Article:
Kutryk says that the stent captures naturally occurring endothelial progenitor cells (EPCs) that are made in the bone marrow, circulate through the bloodstream, and help with the repair of damage to the blood vessel lining and in the generation of new vessels. The EPCs attach to the stent’s inside to form a smooth tissue layer, resulting in the promotion of healing and the prevention of restenosis and the formation of blood clots at the stented site. Kutryk’s animal research showed that after an hour more than 90% of the surface of the implanted antibody-coated stents were covered with EPCs. Implanted noncoated stents had less than 1.5% coverage by EPCs an hour after implant

Clot Filter. Also presented at the conference were results of a study by Bob Smouse, MD, clinical assistant professor of radiology and surgery at the University of Illinois, Peoria, that looked at the use of a small removable filter to prevent potential blood clots. Smouse conducted a study of 122 patients who were implanted with retrievable vena cava filters;  58 of those had the filters implanted as a prophylaxis after trauma, 45 for deep vein thrombosis, 16 for pulmonary embolism, 15 as a preventative measure before surgery, and 1 as a preventative measure during treatment to dissolve a blood clot. Filter removal was attempted in 51 patients, and was shown to be successful in 47 (92%). Filters were left in from 4 to 56 days, while those left in longer than 2 weeks were repositioned every 14 days.

In 71 patients (58%), the filter was left in permanently due to other severe medical conditions. One patient died due to original injuries, while several of the filters caught large blood clots from the leg, preventing them from traveling to the lungs.

To place the device, a physician typically makes a small incision in the groin, through which a catheter is placed. Encased in a sheath, the device is then advanced through the catheter to an abdominal vein. The sheath is then removed, while the device opens up and lodges in the vein. At the time of filter removal, the physician again inserts a catheter, snares a hook on the top of the filter, pulls it into the sheath, and removes it from the body. The device in the study recently received FDA clearance.

B. Van Houten

Presented at RNSA

The 89th scientific assembly and annual meeting of the Radiological Society of North America, November 30December 5, 2003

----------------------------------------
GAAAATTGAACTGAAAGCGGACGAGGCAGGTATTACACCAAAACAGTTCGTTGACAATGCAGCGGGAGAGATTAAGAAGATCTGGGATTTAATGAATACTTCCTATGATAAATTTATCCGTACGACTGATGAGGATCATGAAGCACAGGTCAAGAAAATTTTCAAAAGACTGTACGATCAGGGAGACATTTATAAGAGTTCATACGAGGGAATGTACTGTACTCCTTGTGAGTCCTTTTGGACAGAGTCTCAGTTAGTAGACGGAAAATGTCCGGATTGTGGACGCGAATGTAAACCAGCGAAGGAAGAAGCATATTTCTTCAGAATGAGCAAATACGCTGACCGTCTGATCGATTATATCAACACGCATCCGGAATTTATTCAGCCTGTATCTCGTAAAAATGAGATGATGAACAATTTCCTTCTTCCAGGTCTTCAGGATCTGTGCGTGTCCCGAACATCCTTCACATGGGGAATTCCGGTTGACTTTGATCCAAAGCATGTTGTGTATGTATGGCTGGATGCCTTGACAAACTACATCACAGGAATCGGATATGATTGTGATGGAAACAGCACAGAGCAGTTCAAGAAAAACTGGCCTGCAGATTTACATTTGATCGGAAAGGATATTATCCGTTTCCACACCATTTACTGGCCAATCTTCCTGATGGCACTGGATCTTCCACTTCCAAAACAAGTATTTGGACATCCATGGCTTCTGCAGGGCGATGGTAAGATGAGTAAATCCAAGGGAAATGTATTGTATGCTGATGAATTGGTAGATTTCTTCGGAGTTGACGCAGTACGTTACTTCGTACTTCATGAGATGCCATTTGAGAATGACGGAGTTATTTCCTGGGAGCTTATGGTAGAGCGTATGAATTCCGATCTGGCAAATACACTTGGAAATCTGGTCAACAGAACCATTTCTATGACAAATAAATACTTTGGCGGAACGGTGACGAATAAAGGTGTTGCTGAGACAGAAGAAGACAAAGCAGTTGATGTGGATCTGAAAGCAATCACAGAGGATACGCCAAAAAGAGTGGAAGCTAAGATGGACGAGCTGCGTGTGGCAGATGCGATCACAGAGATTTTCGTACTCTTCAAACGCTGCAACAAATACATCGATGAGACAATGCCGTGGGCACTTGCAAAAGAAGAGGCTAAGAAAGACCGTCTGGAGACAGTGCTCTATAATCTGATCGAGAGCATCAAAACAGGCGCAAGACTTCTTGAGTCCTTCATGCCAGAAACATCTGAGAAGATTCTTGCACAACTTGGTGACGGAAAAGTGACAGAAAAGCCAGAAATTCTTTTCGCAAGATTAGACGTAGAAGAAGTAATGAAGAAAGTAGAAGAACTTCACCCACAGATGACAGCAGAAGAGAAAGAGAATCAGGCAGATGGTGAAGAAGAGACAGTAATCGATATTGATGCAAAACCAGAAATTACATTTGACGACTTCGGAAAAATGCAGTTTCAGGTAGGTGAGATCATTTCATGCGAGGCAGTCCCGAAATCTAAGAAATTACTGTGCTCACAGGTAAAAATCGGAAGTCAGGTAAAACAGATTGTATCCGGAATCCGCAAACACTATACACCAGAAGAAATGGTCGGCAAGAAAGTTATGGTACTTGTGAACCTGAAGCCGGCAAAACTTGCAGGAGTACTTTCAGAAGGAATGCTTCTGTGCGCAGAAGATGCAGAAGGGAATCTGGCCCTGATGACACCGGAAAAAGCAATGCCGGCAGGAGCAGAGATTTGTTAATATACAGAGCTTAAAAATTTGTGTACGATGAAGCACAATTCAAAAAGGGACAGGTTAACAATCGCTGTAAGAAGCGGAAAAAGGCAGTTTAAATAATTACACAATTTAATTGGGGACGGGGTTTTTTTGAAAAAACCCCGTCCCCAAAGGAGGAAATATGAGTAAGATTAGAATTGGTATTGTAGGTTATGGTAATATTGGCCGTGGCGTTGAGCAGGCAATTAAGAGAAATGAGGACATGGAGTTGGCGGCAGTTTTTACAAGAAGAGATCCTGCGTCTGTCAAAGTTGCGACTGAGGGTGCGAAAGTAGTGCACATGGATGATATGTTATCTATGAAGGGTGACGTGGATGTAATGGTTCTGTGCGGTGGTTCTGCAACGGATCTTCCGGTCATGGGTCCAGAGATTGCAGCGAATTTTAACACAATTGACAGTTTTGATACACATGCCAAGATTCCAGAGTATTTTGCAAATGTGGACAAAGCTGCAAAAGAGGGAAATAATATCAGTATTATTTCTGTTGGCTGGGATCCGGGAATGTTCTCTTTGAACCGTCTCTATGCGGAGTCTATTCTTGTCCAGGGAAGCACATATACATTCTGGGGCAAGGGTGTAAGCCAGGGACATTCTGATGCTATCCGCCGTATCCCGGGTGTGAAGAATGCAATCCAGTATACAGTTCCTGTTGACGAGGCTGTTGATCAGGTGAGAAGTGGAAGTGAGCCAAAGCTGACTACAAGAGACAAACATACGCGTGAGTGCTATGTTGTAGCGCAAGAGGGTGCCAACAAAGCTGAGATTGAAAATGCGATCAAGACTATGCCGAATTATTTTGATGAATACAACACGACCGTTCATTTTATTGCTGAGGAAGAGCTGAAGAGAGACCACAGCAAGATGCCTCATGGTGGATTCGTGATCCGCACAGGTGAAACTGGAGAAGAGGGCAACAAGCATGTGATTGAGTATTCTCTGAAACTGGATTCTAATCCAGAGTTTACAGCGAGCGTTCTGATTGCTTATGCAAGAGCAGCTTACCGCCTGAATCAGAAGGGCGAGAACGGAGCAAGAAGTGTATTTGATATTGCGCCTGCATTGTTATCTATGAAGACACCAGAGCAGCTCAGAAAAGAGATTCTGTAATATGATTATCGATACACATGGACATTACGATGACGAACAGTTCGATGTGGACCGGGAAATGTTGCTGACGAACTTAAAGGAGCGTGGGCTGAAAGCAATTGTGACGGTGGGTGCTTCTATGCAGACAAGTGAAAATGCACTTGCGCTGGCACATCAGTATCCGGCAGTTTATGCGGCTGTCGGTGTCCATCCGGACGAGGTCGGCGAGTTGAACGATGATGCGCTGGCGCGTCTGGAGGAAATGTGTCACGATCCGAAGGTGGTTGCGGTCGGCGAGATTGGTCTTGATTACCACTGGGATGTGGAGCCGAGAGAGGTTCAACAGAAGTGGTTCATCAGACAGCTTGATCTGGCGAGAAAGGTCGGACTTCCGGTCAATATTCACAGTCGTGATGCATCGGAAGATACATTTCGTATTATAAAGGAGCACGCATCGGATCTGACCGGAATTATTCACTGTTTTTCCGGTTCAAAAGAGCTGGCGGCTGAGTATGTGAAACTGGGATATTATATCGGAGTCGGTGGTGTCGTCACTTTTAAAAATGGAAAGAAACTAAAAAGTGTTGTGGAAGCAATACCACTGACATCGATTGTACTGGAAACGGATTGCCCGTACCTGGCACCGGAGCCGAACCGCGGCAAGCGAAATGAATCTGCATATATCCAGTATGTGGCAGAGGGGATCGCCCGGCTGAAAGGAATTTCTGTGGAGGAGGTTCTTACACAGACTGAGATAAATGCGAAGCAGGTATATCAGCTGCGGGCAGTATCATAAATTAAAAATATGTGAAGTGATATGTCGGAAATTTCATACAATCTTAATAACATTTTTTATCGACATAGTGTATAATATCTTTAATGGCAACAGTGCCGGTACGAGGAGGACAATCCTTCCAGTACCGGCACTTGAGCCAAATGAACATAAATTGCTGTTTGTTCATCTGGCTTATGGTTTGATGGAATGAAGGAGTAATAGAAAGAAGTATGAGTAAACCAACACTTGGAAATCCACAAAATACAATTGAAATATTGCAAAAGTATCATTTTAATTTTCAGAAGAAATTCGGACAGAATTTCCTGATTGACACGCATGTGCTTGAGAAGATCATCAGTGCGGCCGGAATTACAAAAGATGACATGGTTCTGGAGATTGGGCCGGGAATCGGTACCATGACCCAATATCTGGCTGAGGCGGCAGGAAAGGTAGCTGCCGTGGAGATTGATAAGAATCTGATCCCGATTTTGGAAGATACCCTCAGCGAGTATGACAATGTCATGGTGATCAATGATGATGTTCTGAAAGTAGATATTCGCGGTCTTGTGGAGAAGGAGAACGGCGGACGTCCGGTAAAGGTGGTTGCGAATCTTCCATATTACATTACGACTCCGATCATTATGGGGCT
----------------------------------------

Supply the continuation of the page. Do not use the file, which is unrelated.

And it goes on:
Can We Talk? The need for communication was the message of outgoing RSNA president Peggy Fritzsche, MD, during the presidential address at the 2003 meeting. In emphasizing the growing need for communications, Fritzsche quoted one of the masters, George Bernard Shaw: “The single biggest problem in communications is the illusion that it has taken place.” Fritzsche said she has seen the Internet and information technology replace daily rounds through radiology, and advised attendees to not be lured into thinking that technology is always the answer. “I’m convinced that technological advances must be tempered with equal advances in the ancient art of communication&we need to talk, meet, interact, have some more face time with each other. This will lead our profession forward to prosperity.” Fritzsche urged radiologists to improve communications with its four primary groups of communicants: colleagues and referrers, patients, medical students, and the general public.

Who Gets Paid What? Citing previously published statistics, Vijay Rao, MD, chair of radiology at Thomas Jefferson University Hospital, said growth in noninvasive diagnostic imaging (NDI) in relative value units (RVUs) performed by nonradiologists between 1993 and 1999 was 32.4%, while radiologist RVUs grew only 6.9%. In one of a series of papers mining Medicare Part B data (70000-90000 codes) from 1993 to 2001, Rao et al grouped 108 Medicare physician codes into nine provider groups and analyzed who got paid for NDI in 2001, and how much they received. In 2001, Medicare Part B  paid physicians $6,699,129,000 for noninvasive diagnostic imaging. Ten percent was paid to multispecialty groups, so the researchers based their calculations on the remaining $6 billion, and “a surprisingly large proportion of the payments go to other specialties,” Rao said. Radiologists received 55.4% of payments, while cardiologists received 25.2% of payments. Radiologists retained the greatest share of payments for studies performed in the hospital setting, with 74.2% of hospital inpatient payments and 86.6% of hospital outpatient payments. For office-based imaging, however, radiologists received only 41.3% of total payments; cardiologists took 32%; and the remainder went to other specialties. Specialties that took a significant share included primary care physicians, with 8.3%; surgeons with 7%; and internal medicine subspecialists other than cardiologists, 1%. In conclusion, Rao asked: “Is there an incentive for self-referral in the nonradiologist population?”

MRI Protocol for MS: Update. David Li, MD, University of British Columbia, presented an updated MRI protocol developed by the Consortium of Multiple Sclerosis Centers (CMSC), to be used for the diagnosis and follow-up of patients with multiple sclerosis. “Performing studies using a standardized protocol allows for improved comparison between studies and detection of new interval lesions,” noted Li. Recommendations proposed include: studies be performed at 1 tesla or higher; the use of 3-mm-thick (5mm, if not possible) non-gapped slices; reproducible positioning using the subcallosal line as a reference on an appropriate sagittal localizer; minimum of three sequences (sagittal FLAIR, axial T2 and FLAIR) and where necessary, to identify disease dissemination in time, post gadolinium enhanced T1. The protocol also includes indications for follow-up (routine MRI follow-up is not recommended except under specified circumstances), the use of a common reporting language with a suggested format. Also recommended is that studies be archived and permanently available and if possible, copies be given to patients on digital media. A complete description of the protocol and reporting template is available at the CMSC Web site: http://www.mscare.org/pdf/MRIProtocol2003.pdf .